And after nearly eight years of increasingly unpopular Republican rule in the White House, 52 percent of those polled said that they held a favorable view of the Democratic Party, compared with 37 percent who said they held a favorable view of the Republican Party. Voters said they preferred Democrats to Republicans when it came to questions about who would better handle the issues that are of the greatest concern to voters — including the economy, health care and the war in Iraq.
The nationwide telephone poll was conducted Friday through Monday with 1,070 adults, of whom 972 were registered voters, and it has a margin of sampling error of plus or minus three percentage points for both groups.
After several weeks in which the McCain campaign sought to tie Mr. Obama to William Ayers, a founder of the Weather Underground terrorism group, 64 percent of voters said that they had either read or heard something about the subject. But a majority said they were not bothered by Mr. Obama’s background or past associations. Several people said in follow-up interviews that they felt that Mr. McCain’s attacks on Mr. Obama were too rooted in the past, or too unconnected to the nation’s major problems.
“What bothers me is that McCain initially talked about running a campaign on issues and I want to hear him talk about the issues,” said Flavio Lorenzoni, a 59-year-old independent from Manalapan, N.J. “But we’re being constantly bombarded with attacks that aren’t relevant to making a decision about what direction McCain would take the country. McCain hasn’t addressed the real issues. He’s only touched on them very narrowly. This is a time when we need to address issues much more clearly than they ever have been in the past.”
The poll found that Mr. Obama is now supported by majorities of men and independents, two groups that he has been fighting to win over. And the poll found, for the first time, that white voters are just about evenly divided between Mr. McCain and Mr. Obama, who, if elected, would be the first black president. The poll found that Mr. Obama is supported by 45 percent of white voters — a greater percentage than has voted for Democrats in recent presidential elections, according to exit polls.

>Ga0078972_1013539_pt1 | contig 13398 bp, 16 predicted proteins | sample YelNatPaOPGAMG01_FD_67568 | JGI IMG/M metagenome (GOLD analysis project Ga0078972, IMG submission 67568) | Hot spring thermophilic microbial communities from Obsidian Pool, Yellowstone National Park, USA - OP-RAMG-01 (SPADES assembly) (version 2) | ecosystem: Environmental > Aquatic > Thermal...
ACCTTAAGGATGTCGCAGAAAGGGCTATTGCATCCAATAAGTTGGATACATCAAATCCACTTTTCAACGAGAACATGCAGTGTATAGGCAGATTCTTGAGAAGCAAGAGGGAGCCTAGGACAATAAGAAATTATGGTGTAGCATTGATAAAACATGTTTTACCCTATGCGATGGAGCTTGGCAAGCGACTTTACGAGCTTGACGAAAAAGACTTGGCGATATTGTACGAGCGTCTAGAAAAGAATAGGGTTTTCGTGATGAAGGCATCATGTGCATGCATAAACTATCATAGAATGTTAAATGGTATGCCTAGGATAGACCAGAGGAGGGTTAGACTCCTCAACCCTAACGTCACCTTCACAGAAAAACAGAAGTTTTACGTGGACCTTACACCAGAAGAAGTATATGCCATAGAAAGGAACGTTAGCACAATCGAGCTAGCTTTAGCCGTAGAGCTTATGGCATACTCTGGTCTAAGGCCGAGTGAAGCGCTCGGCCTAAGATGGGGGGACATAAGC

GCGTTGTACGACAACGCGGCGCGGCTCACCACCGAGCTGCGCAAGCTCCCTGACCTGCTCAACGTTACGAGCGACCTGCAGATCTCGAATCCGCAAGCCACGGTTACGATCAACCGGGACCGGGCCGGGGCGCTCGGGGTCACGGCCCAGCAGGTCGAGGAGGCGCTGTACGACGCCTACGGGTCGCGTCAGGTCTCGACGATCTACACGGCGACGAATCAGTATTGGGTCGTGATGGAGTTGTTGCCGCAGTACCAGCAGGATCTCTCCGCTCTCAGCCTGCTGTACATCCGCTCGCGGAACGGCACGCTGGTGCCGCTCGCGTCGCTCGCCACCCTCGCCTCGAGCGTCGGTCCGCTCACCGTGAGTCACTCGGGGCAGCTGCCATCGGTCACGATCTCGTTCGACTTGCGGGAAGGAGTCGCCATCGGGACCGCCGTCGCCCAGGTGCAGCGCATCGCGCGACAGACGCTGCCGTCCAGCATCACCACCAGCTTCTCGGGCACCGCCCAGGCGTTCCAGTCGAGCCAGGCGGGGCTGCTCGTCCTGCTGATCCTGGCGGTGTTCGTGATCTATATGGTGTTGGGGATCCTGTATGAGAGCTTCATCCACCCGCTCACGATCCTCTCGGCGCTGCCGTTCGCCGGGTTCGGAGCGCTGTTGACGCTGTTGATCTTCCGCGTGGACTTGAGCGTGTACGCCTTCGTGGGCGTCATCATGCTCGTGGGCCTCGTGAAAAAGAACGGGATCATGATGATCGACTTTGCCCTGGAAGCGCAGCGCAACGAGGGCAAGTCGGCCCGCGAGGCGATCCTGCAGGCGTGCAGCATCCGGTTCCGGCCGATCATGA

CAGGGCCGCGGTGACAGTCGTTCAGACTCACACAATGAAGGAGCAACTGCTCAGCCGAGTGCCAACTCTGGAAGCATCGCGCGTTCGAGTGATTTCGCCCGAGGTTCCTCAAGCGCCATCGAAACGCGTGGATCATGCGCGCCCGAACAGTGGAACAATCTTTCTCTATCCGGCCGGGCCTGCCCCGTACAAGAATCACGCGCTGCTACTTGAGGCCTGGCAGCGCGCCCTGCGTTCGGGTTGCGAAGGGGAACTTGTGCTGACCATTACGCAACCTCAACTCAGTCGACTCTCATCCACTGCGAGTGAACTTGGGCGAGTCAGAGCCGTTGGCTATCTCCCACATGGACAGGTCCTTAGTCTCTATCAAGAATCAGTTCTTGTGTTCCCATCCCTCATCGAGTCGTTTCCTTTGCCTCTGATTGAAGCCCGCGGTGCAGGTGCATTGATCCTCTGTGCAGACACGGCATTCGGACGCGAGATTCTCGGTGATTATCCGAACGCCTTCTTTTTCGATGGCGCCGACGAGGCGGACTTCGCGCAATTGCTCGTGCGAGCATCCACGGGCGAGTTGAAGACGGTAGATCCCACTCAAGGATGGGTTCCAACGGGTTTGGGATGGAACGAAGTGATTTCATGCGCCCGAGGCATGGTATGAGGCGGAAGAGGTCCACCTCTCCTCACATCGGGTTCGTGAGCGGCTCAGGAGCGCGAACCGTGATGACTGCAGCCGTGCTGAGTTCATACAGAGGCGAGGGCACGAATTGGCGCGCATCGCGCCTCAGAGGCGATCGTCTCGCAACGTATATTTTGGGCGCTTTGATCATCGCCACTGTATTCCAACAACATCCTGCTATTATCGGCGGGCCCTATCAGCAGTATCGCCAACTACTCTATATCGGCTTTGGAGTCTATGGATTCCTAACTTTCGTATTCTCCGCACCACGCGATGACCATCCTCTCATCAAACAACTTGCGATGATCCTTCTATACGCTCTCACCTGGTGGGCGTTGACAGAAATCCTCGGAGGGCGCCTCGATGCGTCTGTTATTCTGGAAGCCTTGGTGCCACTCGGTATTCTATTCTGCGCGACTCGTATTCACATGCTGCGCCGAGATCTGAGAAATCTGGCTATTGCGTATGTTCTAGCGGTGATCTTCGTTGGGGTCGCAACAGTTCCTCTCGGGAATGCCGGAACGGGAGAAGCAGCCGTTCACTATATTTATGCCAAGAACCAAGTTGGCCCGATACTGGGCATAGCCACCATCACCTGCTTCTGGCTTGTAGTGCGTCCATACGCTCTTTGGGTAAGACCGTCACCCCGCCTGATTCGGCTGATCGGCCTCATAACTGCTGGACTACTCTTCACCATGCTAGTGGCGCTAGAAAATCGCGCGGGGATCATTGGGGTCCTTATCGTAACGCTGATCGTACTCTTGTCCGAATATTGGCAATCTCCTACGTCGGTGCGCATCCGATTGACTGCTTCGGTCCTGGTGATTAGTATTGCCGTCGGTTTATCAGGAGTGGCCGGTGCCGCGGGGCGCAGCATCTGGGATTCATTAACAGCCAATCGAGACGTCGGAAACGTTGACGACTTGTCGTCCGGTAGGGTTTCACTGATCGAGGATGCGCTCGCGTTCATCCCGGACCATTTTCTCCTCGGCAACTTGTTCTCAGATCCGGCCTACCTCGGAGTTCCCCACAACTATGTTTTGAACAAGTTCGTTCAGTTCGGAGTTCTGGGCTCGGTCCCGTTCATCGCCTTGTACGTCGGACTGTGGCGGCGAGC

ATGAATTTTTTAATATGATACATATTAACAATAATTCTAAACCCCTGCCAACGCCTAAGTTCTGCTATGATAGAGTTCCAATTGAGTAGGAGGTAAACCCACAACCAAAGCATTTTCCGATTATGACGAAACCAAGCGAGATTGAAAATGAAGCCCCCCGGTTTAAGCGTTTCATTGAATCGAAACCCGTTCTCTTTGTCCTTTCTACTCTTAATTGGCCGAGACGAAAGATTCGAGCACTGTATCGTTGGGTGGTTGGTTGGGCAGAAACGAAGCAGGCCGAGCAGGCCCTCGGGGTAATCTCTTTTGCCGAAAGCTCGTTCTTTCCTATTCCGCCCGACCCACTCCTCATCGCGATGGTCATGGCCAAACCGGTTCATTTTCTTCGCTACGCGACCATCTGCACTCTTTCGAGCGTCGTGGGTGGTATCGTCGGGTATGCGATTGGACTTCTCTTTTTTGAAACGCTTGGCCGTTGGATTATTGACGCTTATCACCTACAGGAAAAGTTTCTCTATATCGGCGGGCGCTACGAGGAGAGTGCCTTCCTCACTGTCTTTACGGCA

Mr. McCain was viewed unfavorably by 41 percent of voters, and favorably by 36 percent. Ms. Palin’s favorability rating is now 32 percent, down 8 points from last month, and her unfavorable rating climbed nine percentage points to 41 percent. Mr. Obama’s favorability rating, by contrast, is now at 50 percent, the highest recorded for him thus far by The Times and CBS News.
There were still some strong findings for Mr. McCain. Sixty-four percent of voters polled said Mr. McCain, 72, was well-prepared for the presidency, which has been a central theme of his campaign. Fifty-one percent said Mr. Obama, 47, was.
But roughly 7 in 10 voters said Mr. Obama had the right kind of temperament and personality to be president; just over half said the same of Mr. McCain.
Mr. Obama’s supporters continued to be more enthusiastic about him than Mr. McCain’s supporters, the poll found, and more of those surveyed said they had confidence in Mr. Obama than in Mr. McCain to make the right decisions about the economy and health care. And while more than 6 in 10 said Mr. Obama understood the needs and problems of people like them, more than half said Mr. McCain did not.Marjorie Connelly and Marina Stefan contributed reporting.